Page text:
A three-judge panel decided against Sara Rosas Garcia. While two judges upheld the law without comment, the remaining judge simultaneously issued a fierce dissent, concurring with the petition and underscoring that the lack of an appeal process for inmates was a “probable violation of the due process clause of the federal Constitution.”[iv]
Despite this legal loss, as Natalie Lira and I argue elsewhere, Sara Rosas Garcia’s lawsuit should be understood as a critical facet of incipient struggles for Mexican-American civil rights and reproductive justice in mid-century California.[v]
It is no coincidence that a working-class, Mexican-American mother was the only person to dispute the constitutionality of California’s sterilization law in court. Likely a combination of protective maternal instinct, Catholic allegiance, and political savvy prompted Sara to seek legal aid at the Mexican consulate, where she met firebrand David Marcus. Moreover, the context of Boyle Heights, a multiethnic neighborhood where Jewish, Mexican, and Japanese residents interacted on a daily basis, facilitated Sara’s legal fight.[vi]
As a trailblazer Sara was in good company. Mexican-origin parents spearheaded resistance against state-sanctioned sterilization of their children, thousands of whom were committed to state homes and hospitals and labeled as feebleminded and unfit. Many parents refused to sign consent forms for the procedure, wrote poignant letters explaining their opposition to court and juvenile officers, and sought representation from Catholic priests and Mexican consular officials.
Records are equivocal on whether Sara’s efforts spared Andrea from the procedure. Andrea’s consent form for reproductive surgery was signed in 1941, apparently by Sara and two witnesses, one from the Los Angeles Police Department and another from the Los Angeles City Schools. Yet on the index card used by state superintendents to record both the date of the sterilization recommendation and the date of the actual operation, the latter is missing. Perhaps news of the lawsuit gave the medical superintendent pause and shielded Andrea from surgery, or perhaps the date simply was not recorded because of a clerical lapse.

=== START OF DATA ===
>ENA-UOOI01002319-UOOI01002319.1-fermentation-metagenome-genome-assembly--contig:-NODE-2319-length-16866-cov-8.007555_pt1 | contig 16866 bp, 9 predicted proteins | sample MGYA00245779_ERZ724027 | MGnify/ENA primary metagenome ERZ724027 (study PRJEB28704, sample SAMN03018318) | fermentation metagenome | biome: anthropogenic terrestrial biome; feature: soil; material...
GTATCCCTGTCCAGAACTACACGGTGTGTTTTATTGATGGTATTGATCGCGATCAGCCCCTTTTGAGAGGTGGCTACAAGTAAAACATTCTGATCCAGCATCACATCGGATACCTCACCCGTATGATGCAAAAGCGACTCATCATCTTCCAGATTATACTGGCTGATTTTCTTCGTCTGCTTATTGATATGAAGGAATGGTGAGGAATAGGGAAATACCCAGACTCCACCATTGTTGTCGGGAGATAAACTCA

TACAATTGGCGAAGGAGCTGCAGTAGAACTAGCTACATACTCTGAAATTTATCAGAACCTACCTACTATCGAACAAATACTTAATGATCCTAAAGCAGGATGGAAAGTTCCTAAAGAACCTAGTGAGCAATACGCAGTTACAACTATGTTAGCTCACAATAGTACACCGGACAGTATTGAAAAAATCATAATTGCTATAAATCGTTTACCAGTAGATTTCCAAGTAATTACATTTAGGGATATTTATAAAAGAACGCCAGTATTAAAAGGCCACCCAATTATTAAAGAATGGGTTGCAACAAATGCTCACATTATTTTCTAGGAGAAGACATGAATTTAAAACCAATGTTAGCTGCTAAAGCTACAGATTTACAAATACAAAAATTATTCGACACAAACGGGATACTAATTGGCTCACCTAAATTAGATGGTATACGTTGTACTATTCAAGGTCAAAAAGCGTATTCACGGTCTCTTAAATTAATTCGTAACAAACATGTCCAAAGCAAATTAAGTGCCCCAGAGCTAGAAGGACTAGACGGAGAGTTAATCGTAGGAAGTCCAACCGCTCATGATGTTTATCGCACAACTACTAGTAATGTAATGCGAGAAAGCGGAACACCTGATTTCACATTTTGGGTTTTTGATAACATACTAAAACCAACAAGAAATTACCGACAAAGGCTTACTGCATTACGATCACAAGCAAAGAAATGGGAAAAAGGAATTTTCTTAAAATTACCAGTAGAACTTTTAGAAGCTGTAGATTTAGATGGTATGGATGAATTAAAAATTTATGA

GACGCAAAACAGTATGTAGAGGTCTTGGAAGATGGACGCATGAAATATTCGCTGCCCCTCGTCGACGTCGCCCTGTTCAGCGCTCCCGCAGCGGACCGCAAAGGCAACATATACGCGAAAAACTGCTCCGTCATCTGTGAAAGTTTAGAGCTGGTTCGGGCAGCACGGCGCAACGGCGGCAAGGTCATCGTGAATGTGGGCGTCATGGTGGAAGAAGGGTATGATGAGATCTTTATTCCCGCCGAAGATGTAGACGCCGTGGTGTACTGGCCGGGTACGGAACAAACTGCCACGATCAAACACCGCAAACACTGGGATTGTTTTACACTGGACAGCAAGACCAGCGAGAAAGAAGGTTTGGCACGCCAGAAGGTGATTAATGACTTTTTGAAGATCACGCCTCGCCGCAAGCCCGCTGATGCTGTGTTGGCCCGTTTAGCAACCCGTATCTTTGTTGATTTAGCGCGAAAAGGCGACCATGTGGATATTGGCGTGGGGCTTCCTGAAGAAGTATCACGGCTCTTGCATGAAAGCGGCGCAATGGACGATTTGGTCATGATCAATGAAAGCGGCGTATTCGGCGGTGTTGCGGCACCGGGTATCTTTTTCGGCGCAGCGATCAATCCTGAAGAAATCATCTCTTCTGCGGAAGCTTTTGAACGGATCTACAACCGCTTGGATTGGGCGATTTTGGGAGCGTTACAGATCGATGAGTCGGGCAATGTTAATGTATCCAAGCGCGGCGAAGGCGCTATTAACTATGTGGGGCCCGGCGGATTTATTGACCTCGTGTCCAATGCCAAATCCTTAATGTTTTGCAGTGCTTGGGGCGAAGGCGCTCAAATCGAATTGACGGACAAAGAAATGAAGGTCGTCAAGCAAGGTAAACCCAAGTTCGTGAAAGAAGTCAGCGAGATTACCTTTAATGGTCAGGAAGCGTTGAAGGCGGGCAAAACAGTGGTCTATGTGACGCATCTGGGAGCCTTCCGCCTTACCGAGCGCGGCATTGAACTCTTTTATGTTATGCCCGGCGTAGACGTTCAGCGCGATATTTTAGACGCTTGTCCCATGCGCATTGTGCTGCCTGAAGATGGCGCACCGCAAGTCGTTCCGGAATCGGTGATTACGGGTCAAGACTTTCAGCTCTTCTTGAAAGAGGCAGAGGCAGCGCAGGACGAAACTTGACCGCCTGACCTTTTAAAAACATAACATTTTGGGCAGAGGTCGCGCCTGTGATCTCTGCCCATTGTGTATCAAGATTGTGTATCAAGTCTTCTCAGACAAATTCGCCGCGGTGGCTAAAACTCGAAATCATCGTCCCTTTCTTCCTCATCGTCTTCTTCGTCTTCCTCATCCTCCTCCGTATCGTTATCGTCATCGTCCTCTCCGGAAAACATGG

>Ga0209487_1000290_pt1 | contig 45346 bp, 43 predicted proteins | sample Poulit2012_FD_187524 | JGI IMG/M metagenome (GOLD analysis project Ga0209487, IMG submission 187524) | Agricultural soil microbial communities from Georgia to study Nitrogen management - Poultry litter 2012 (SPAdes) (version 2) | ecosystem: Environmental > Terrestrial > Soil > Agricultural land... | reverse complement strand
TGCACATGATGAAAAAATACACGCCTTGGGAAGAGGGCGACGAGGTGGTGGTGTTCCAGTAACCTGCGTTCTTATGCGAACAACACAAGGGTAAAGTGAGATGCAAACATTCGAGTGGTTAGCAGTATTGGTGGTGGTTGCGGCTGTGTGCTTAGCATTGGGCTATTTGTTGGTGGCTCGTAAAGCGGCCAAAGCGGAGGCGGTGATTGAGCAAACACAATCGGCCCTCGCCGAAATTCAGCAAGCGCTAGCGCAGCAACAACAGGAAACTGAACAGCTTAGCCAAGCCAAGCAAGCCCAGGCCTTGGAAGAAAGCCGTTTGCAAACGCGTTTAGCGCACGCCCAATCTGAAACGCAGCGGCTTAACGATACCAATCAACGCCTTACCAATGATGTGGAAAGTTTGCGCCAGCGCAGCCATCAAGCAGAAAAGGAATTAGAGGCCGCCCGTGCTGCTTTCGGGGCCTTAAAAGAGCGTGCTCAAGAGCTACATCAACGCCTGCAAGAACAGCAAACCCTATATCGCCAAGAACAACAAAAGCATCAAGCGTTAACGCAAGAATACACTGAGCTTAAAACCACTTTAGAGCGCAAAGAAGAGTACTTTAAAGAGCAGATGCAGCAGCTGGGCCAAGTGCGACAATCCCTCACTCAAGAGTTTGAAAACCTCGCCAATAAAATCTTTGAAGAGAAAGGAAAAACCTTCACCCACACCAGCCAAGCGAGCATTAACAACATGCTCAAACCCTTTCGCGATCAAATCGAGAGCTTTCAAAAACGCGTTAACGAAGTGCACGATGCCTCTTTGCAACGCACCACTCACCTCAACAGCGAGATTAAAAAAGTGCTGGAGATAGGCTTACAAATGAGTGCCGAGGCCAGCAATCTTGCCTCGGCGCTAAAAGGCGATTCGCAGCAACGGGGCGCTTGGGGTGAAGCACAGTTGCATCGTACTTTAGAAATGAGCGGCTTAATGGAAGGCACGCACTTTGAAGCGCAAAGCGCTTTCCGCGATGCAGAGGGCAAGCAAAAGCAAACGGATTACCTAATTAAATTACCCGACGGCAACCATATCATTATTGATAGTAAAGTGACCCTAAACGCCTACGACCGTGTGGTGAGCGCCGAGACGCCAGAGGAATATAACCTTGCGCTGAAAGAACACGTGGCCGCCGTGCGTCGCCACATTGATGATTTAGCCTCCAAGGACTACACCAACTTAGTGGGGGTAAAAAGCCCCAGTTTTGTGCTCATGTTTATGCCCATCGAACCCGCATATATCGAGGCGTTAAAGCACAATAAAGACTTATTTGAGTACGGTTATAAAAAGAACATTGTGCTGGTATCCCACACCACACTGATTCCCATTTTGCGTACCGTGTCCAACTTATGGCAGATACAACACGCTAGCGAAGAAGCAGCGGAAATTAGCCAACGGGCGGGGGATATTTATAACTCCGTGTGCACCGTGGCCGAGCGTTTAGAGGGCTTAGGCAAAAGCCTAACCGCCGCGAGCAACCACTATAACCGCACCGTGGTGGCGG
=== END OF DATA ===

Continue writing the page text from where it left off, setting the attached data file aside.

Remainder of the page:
Whatever the outcome, Andrea eventually was released from Pacific Colony. She did not have any children, although she did marry in 1959. By that time some members of the Rosas Garcia family had moved north, to San Luis Obispo County. Sara remarried and lived in the agricultural town of Nipomo. She died in 1987, and Andrea died in 2008. Today they are buried, along with three of Andrea’s siblings and her stepfather, in Santa Maria Cemetery.
Long forgotten, Sara Rosas Garcia should come “out of the shadows,” to use Vicki Ruiz’s evocative phrase.[vii] She should be remembered with care and solemnity as a courageous mother and as one of the thousands of individuals, families, and communities affected by California’s eugenics policies in the twentieth century.
It is also crucial to recognize that this newfound visibility can unearth pain and intergenerational trauma. Much of what I know about the personalities and emotional lives of Sara and Andrea comes from the sole family member that my research team was able to locate after extensive sleuthing. This elderly and very lucid relative, one of Andrea’s eight siblings, returned my phone call and proceeded to share memories of her brothers and sisters, mother, and aunts, and about her father’s death. Yet after about twenty minutes she told me that we had talked long enough and she wanted to wrap up the conversation because “it’s too painful.” This persistent pain is an intrinsic part of California’s sterilization stories and of the contemporary legacy of eugenics, particularly among Mexican-origin people who bore the brunt of institutionalization and sterilization.[viii]
Alexandra Minna Stern is a professor of American culture and history, women’s studies, and obstetrics and gynecology at the University of Michigan. She is the author of Eugenic Nation: Faults and Frontiers of Better Breeding in Modern America, 2nd edition (2015) and Telling Genes: The Story of Genetic Counseling in America (2012). She is also an OAH Distinguished Lecturer.
[i] Miroslava Chávez-García, States of Delinquency: Race and Science in the Making of California’s Juvenile Justice System (Berkeley: University of California Press, 2012).
[ii] Genevieve Carpio, “David C. Marcus and His Impact on the Advancement of Civil Rights in the Mexican-American Legal Landscape of Southern California,” The Jewish Role in American Life (2012), 1-32.
[iii] Sara Rosas Garcia v. State Department of Institutions of the State of California, et al. (1939).
[v] Natalie Lira and Alexandra Minna Stern, “Resisting Reproductive Injustice in California: Mexican Americans and Eugenic Sterilization, 1920-1950,” Aztlán 39:2 (2014), 9-34.
[vi] See George J. Sanchez, “”What’s Good for Boyle Heights Is Good for the Jews”: Creating Multiculturalism on the Eastside during the 1950s,” American Quarterly 56:3 (2004), 633-661.
[vii] Vicki L. Ruiz, From Out of the Shadows: Mexican Women in Twentieth-Century America (New York: Oxford University Press, 2008).
[viii] Nicole Novak, Natalie Lira, Kate O’Connor, and Alexandra Minna Stern. “Ethnic Bias in California’s Eugenic Sterilization Program, 1920-1945.” PSC Research Report No. 16-866. June 2016, available at: http://www.psc.isr.umich.edu/pubs/abs/10507.